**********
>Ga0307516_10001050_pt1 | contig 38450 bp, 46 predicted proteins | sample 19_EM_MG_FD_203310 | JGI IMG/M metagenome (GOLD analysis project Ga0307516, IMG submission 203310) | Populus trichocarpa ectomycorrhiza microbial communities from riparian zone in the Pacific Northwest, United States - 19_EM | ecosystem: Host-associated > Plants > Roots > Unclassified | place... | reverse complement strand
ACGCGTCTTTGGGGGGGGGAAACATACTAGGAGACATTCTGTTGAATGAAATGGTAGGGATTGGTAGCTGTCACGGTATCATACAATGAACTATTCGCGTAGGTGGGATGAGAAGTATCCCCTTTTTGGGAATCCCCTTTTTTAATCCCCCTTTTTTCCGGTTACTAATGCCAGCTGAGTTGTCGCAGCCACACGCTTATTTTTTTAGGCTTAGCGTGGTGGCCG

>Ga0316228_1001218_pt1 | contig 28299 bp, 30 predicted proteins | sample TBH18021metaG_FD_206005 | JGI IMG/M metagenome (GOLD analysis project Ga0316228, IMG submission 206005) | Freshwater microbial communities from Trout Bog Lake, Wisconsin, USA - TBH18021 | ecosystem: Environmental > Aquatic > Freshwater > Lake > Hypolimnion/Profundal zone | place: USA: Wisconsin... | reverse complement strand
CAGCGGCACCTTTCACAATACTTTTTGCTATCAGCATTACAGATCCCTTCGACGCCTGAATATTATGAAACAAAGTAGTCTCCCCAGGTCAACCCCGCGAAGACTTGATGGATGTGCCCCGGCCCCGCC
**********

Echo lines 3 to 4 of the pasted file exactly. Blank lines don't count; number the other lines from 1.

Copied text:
>Ga0316228_1001218_pt1 | contig 28299 bp, 30 predicted proteins | sample TBH18021metaG_FD_206005 | JGI IMG/M metagenome (GOLD analysis project Ga0316228, IMG submission 206005) | Freshwater microbial communities from Trout Bog Lake, Wisconsin, USA - TBH18021 | ecosystem: Environmental > Aquatic > Freshwater > Lake > Hypolimnion/Profundal zone | place: USA: Wisconsin... | reverse complement strand
CAGCGGCACCTTTCACAATACTTTTTGCTATCAGCATTACAGATCCCTTCGACGCCTGAATATTATGAAACAAAGTAGTCTCCCCAGGTCAACCCCGCGAAGACTTGATGGATGTGCCCCGGCCCCGCC